Tom Dienhart, Senior Writer, September 30, 2014

Things are going from bad to worse at Michigan.

Embattled coach Brady Hoke has his hands full dealing with a team that?s struggling mightily on the field. Now, Hoke and Michigan must manage the fallout from the botched handling of an injury to quarterback Shane Morris in last Saturday?s game vs. Minnesota.


"In my judgment, there was a serious lack of communication that led to confusion on the sideline," Michigan athletic director Dave Brandon said in a statement released early Tuesday morning. "Unfortunately, this confusion created a circumstance that was not in the best interest of one of our student-athletes. I sincerely apologize for the mistakes that were made. We have to learn from this situation, and moving forward, we will make important changes so we can fully live up to our shared goal of putting student-athlete safety first."

To that point, Michigan has announced changes to its medical policy to prevent a similar situation from occurring in the future. The first is that a medical professional will be present in a press box or video booth to communicate with medical personnel on the field, the second is that the school will look into its sideline communication procedures.

Here is how Brandon's statement recounts the incident:

?In the fourth quarter, Shane took a significant hit and stumbled after getting up. From the field level and without the benefit of replays, medical and coaching staffs did not see the hit. Because they did not see the hit, the athletic training staff believed Shane stumbled because of his ankle injury. The team neurologist, watching from further down the field, also did not see the hit. However, the neurologist, with expertise in detecting signs of concussion, saw Shane stumble and determined he needed to head down the sideline to evaluate Shane.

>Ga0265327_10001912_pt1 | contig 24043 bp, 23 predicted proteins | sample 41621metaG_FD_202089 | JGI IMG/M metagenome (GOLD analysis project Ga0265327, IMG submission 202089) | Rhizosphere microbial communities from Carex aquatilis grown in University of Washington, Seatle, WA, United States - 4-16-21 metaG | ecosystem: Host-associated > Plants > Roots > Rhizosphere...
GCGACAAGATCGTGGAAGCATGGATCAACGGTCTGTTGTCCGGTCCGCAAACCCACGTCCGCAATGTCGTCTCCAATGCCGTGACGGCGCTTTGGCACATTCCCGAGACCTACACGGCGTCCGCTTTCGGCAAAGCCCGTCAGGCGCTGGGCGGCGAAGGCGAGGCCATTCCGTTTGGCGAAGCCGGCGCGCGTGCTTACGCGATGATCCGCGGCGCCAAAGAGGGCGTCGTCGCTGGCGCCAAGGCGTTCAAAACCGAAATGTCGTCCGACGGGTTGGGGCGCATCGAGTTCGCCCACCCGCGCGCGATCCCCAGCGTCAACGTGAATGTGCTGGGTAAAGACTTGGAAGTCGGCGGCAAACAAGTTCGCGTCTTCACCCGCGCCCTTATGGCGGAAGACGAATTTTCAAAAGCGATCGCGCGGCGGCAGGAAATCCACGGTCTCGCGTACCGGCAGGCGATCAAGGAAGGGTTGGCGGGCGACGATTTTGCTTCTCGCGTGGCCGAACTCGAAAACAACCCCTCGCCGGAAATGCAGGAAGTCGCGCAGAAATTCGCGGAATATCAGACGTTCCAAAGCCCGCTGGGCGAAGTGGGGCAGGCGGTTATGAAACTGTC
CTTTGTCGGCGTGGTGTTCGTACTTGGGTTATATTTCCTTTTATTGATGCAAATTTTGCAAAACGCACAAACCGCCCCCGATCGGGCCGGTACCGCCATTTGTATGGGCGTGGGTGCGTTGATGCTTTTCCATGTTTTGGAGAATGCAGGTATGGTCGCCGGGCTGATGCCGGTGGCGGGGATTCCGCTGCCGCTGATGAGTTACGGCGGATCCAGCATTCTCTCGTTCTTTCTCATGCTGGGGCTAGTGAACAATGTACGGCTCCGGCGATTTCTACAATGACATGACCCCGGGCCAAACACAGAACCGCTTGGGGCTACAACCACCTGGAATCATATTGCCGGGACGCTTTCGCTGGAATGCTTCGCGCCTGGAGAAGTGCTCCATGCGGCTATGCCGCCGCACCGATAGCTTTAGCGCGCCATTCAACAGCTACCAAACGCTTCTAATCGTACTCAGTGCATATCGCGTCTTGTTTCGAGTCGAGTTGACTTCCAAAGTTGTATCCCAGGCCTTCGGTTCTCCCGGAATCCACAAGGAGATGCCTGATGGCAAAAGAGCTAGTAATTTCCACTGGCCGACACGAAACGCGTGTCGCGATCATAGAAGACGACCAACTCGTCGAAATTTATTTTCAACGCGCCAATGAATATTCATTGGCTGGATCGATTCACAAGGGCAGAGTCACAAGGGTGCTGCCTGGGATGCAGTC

?Shane came off the field after the following play and was reassessed by the head athletic trainer for the ankle injury. Since the athletic trainer had not seen the hit to the chin and was not aware that a neurological evaluation was necessary, he cleared Shane for one additional play.

?The neurologist and other team physicians were not aware that Shane was being asked to return to the field, and Shane left the bench when he heard his name called and went back into the game. Under these circumstances, a player should not be allowed to re-enter the game before being cleared by the team physician. This clearly identifies the need for improvements in our sideline and communication processes.?

America watched it unfold on national TV during Michigan?s 30-14 loss to Minnesota. Late in the game, Morris took a hard hit to the upper body and was wobbled, needing assistance from teammates to right himself. He appeared to have his bell rung but subsequently was allowed to return to the game.

Against this backdrop, Michigan is preparing for a big game at Rutgers on Saturday vs. a 4-1 Scarlet Knights team that is playing well. The Wolverines are on their heels, sporting a 2-3 mark. It?s the first time in school history Michigan has three losses before October.

Morris tweeted this message Tuesday morning:

About Tom Dienhart senior writer Tom Dienhart is a veteran sports journalist who covers Big Ten football and men's basketball for and BTN TV. Find him on Twitter and Facebook, read all of his work at, and subscribe to his posts via RSS. Also, send questions to his weekly mailbag using the form below and read all of his previous answers in his reader mailbag section.

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